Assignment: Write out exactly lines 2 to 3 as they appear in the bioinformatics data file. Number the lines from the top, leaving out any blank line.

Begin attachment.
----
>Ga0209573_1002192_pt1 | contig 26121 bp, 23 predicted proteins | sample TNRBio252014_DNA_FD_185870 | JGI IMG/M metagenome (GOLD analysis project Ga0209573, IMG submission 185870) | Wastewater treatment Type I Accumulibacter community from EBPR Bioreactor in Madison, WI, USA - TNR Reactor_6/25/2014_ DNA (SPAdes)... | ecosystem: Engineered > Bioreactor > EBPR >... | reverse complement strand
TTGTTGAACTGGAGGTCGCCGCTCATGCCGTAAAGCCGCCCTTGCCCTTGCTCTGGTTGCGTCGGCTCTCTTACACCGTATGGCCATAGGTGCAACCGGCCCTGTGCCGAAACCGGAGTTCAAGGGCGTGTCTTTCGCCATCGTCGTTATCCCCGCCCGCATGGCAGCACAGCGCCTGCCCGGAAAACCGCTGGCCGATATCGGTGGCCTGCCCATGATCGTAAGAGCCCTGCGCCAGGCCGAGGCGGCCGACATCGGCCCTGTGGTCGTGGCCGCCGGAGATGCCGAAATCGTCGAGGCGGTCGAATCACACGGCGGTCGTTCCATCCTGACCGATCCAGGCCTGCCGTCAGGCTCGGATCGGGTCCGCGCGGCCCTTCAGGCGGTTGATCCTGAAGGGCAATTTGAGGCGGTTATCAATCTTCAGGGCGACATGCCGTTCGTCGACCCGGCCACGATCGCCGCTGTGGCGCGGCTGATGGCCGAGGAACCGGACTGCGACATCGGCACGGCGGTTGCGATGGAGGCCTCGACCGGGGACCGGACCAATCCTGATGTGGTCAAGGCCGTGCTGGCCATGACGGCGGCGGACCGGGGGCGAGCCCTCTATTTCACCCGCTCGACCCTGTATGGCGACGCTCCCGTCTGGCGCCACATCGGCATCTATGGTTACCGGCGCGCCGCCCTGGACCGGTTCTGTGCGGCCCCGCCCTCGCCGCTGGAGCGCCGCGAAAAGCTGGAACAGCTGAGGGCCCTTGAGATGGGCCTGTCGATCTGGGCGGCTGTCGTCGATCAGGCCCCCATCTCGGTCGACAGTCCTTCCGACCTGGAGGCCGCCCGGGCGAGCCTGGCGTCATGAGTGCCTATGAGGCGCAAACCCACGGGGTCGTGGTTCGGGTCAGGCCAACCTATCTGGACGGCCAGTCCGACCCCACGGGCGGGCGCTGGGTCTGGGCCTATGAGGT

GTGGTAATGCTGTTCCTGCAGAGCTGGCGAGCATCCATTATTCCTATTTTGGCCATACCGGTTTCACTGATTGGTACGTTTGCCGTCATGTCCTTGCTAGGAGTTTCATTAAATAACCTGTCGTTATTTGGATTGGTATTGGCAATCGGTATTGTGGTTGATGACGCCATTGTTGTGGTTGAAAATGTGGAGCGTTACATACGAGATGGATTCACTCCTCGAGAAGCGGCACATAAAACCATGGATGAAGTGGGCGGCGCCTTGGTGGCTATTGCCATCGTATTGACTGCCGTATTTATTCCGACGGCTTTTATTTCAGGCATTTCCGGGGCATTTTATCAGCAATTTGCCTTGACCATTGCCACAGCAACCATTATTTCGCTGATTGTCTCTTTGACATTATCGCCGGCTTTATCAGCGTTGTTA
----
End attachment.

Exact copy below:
TTGTTGAACTGGAGGTCGCCGCTCATGCCGTAAAGCCGCCCTTGCCCTTGCTCTGGTTGCGTCGGCTCTCTTACACCGTATGGCCATAGGTGCAACCGGCCCTGTGCCGAAACCGGAGTTCAAGGGCGTGTCTTTCGCCATCGTCGTTATCCCCGCCCGCATGGCAGCACAGCGCCTGCCCGGAAAACCGCTGGCCGATATCGGTGGCCTGCCCATGATCGTAAGAGCCCTGCGCCAGGCCGAGGCGGCCGACATCGGCCCTGTGGTCGTGGCCGCCGGAGATGCCGAAATCGTCGAGGCGGTCGAATCACACGGCGGTCGTTCCATCCTGACCGATCCAGGCCTGCCGTCAGGCTCGGATCGGGTCCGCGCGGCCCTTCAGGCGGTTGATCCTGAAGGGCAATTTGAGGCGGTTATCAATCTTCAGGGCGACATGCCGTTCGTCGACCCGGCCACGATCGCCGCTGTGGCGCGGCTGATGGCCGAGGAACCGGACTGCGACATCGGCACGGCGGTTGCGATGGAGGCCTCGACCGGGGACCGGACCAATCCTGATGTGGTCAAGGCCGTGCTGGCCATGACGGCGGCGGACCGGGGGCGAGCCCTCTATTTCACCCGCTCGACCCTGTATGGCGACGCTCCCGTCTGGCGCCACATCGGCATCTATGGTTACCGGCGCGCCGCCCTGGACCGGTTCTGTGCGGCCCCGCCCTCGCCGCTGGAGCGCCGCGAAAAGCTGGAACAGCTGAGGGCCCTTGAGATGGGCCTGTCGATCTGGGCGGCTGTCGTCGATCAGGCCCCCATCTCGGTCGACAGTCCTTCCGACCTGGAGGCCGCCCGGGCGAGCCTGGCGTCATGAGTGCCTATGAGGCGCAAACCCACGGGGTCGTGGTTCGGGTCAGGCCAACCTATCTGGACGGCCAGTCCGACCCCACGGGCGGGCGCTGGGTCTGGGCCTATGAGGT

GTGGTAATGCTGTTCCTGCAGAGCTGGCGAGCATCCATTATTCCTATTTTGGCCATACCGGTTTCACTGATTGGTACGTTTGCCGTCATGTCCTTGCTAGGAGTTTCATTAAATAACCTGTCGTTATTTGGATTGGTATTGGCAATCGGTATTGTGGTTGATGACGCCATTGTTGTGGTTGAAAATGTGGAGCGTTACATACGAGATGGATTCACTCCTCGAGAAGCGGCACATAAAACCATGGATGAAGTGGGCGGCGCCTTGGTGGCTATTGCCATCGTATTGACTGCCGTATTTATTCCGACGGCTTTTATTTCAGGCATTTCCGGGGCATTTTATCAGCAATTTGCCTTGACCATTGCCACAGCAACCATTATTTCGCTGATTGTCTCTTTGACATTATCGCCGGCTTTATCAGCGTTGTTA